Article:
Thursday, November 10, 2016

Second Night of Trump Protests Hits Major US Cities
By Lindsay Whipp and Patti Waldmeir in Chicago and Neil Munshi in New York
Financial Times

Protesters took to the streets across US cities on Thursday for a second day of demonstrations against Donald Trump, ​while the President-elect blamed the unrest on “professional protesters” egged on by media.

​Fresh from his first White House meeting with President Barack Obama, Mr Trump tweeted on Thursday night: “Just had a very open and successful presidential election. Now professional protesters, incited by the media, are protesting. Very unfair!​”

The protests, and Mr Trump’s condemnation of them, underscore the difficulty of reuniting America after the election, including the deeply riven white community.

Hundreds of peaceful protesters gathered in cities from Milwaukee to Seattle and Dallas to Philadelphia in much smaller numbers than on Wednesday night when tens of thousands marched through major cities.

Many of the protesters were white, demonstrating that although Mr Trump won a much larger share of the working class white vote than other recent Republican presidential candidates, the majority white community remains deeply divided over his presidency.

Worried by Mr Trump’s anti-immigration rhetoric, his sexist and racist comments, and fears that gay marriage rights, progress on climate change and Obamacare could be at risk under the new leader, activists, students and other millennials marched through the streets of many US urban areas chanting slogans such as “Love Trumps Hate”.

Police erected security fences around Mr Trump’s newly opened Pennsylvania Avenue hotel in Washington and placed concrete blocks in front of the high-rise Trump Tower in Manhattan.

About 100 protesters marched from the White House, where Mr Trump had his first transition meeting with President Barack Obama on Thursday, to the Trump International Hotel blocks away.

Police in Philadelphia said via official Twitter feed that about 1,000 protesters had blocked traffic near the city’s main railway station and other road closures were in effect, and the official Twitter account of the Milwaukee police said there had been a peaceful protest with no arrests.

More demonstrations are expected in Chicago this weekend. On Wednesday at American University in Washington, one protester burnt an American flag and could be heard saying: “This is a representation of America. We are going down in flames.”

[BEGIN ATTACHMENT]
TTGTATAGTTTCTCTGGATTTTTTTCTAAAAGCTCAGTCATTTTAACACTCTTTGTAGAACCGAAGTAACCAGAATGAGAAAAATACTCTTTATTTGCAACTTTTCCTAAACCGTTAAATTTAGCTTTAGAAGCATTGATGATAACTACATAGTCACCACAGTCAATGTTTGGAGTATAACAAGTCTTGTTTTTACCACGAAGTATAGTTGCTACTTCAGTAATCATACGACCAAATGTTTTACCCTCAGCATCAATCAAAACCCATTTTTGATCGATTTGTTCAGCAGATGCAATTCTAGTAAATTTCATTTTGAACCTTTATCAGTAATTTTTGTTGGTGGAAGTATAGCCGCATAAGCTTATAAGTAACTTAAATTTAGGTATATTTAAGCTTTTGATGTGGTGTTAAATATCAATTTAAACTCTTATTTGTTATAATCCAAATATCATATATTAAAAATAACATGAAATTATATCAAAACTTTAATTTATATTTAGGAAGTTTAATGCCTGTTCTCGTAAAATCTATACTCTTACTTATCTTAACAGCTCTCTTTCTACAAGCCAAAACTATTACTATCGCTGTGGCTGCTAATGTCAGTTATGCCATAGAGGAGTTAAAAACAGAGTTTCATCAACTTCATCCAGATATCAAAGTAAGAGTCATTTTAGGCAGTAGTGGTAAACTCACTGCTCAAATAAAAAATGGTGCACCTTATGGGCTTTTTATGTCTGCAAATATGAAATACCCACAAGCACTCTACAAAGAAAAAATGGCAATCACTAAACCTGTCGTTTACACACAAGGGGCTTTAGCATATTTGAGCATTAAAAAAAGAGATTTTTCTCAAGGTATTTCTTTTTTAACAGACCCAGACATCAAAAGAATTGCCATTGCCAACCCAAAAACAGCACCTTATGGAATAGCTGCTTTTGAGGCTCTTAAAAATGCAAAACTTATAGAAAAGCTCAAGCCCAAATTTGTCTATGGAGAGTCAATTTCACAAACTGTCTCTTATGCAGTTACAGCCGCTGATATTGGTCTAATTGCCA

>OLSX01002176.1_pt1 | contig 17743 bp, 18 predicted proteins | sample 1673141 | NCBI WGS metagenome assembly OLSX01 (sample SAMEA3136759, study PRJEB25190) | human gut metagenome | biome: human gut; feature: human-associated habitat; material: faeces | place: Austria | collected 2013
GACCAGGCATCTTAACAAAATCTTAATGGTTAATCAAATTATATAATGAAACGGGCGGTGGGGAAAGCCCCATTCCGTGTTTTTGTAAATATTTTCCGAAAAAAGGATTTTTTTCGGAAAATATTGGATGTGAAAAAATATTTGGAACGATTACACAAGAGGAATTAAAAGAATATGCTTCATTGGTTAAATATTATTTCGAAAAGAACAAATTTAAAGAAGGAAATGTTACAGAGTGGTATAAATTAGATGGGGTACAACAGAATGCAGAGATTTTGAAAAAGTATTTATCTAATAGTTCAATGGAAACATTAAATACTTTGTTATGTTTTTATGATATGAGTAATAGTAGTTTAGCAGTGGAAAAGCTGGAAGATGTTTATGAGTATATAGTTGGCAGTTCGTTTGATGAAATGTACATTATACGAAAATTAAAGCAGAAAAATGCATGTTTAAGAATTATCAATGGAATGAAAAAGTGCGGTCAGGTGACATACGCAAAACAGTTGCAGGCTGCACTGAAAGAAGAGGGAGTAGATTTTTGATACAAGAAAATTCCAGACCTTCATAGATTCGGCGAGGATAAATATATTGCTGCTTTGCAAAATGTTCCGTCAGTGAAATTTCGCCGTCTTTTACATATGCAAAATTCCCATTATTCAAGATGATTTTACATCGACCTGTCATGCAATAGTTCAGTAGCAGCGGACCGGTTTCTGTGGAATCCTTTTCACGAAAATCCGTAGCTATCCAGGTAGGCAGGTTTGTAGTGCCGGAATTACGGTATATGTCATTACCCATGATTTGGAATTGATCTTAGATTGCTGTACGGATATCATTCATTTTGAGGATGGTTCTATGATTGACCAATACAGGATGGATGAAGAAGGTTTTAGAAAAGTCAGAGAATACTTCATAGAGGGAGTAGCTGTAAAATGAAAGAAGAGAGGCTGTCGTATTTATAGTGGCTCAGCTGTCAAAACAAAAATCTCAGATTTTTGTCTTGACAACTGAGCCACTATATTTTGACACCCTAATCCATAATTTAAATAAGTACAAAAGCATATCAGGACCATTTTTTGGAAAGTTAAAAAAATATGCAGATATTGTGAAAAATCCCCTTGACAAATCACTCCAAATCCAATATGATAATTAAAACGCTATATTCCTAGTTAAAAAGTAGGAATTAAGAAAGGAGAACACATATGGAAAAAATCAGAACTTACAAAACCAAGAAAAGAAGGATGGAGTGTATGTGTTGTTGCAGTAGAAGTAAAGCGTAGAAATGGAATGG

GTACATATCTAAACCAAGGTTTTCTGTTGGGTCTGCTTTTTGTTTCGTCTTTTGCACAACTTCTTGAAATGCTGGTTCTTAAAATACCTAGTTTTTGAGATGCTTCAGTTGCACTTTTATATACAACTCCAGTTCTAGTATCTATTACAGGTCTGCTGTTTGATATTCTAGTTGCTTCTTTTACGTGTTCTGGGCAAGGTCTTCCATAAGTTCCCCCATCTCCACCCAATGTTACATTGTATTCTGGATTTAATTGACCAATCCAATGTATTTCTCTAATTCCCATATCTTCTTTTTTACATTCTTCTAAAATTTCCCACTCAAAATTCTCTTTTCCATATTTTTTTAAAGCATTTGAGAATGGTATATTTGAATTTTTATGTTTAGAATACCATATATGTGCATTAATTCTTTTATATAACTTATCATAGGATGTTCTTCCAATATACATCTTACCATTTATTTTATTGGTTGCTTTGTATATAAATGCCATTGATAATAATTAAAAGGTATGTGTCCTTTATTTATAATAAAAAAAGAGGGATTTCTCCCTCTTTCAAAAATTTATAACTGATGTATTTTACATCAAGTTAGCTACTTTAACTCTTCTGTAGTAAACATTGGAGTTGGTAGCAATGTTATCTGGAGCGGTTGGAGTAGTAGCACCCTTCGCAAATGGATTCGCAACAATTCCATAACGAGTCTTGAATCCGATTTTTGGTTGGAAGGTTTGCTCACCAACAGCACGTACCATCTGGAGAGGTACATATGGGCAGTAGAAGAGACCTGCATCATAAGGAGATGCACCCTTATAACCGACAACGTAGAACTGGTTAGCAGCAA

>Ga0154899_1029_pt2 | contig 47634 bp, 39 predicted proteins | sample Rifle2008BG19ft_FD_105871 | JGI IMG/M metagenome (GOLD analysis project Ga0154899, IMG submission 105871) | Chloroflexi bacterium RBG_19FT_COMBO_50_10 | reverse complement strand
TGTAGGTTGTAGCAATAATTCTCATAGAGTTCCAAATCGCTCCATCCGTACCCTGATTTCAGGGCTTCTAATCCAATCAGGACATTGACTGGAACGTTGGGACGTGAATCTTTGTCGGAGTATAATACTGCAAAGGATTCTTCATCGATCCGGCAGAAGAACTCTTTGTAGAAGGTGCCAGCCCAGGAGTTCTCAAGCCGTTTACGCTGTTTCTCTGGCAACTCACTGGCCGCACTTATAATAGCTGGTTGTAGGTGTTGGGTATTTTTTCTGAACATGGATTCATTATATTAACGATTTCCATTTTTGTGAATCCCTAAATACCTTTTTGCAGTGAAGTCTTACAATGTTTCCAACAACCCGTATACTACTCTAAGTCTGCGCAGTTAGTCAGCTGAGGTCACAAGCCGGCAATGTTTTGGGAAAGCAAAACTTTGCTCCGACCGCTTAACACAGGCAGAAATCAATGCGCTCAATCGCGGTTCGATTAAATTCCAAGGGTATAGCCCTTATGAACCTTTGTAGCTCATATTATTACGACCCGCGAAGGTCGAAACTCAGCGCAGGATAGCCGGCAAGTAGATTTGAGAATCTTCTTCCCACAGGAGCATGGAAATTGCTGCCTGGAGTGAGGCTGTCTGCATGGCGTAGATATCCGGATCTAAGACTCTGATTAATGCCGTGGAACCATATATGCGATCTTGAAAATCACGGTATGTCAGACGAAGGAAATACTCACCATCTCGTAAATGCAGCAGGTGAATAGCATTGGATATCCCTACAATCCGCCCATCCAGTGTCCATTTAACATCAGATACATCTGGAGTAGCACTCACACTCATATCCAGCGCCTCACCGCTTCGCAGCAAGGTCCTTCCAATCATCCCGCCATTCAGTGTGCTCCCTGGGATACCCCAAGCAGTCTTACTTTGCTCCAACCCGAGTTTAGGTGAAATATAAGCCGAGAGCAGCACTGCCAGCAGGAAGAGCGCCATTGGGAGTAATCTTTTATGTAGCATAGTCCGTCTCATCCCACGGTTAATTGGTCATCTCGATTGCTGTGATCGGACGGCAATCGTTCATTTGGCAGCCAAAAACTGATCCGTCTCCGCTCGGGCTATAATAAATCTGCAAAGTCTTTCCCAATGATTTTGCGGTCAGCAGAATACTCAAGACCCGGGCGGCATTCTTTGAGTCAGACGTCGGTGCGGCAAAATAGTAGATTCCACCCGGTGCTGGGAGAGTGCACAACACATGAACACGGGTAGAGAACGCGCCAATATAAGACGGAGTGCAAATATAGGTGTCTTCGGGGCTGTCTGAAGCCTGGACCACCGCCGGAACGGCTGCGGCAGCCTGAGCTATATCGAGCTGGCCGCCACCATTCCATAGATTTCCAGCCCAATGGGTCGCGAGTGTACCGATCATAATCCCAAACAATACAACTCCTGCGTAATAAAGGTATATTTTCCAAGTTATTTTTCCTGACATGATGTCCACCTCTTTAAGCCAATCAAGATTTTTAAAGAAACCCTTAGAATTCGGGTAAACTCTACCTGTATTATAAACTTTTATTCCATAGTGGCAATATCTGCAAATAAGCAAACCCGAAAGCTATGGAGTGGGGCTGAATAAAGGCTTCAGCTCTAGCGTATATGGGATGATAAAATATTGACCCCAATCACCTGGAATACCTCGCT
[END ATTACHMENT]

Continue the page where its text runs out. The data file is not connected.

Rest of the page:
The protests in the US, which were largely peaceful, mirrored those in London soon after the UK voted to leave the EU this summer. On both sides of the Atlantic, the vote followed bitterly fought campaigns that brought to the fore the different worlds occupied by liberal and more conservative populations. In the US, they highlighted the stark divide between cosmopolitan cities and the white-dominated rural areas that had delivered Mr Trump the White House and the popular vote to Democratic rival Hillary Clinton.

While protesters in the US acknowledged that a democratic process had led to Mr Trump’s election, they said it was their right to express their views peacefully.

“It’s a responsibility to speak out. We wouldn’t have a democracy if we didn’t speak out. Peaceful protesting is vital,” said Chicago protester Alyssa Gail Martin, a graduate who campaigned for Mrs Clinton’s rival Bernie Sanders during the primaries. She added she was prepared to work with opposition, but “need to ensure that human rights are respected”.

The centre of the protest in Chicago on Wednesday was outside Trump Tower, where local estimates suggested nearly 2,000 had gathered, some carrying flags representing the LGBTQ community and Mexico. Many wore fancy dress or Sanders T-shirts, while others had come straight from work.

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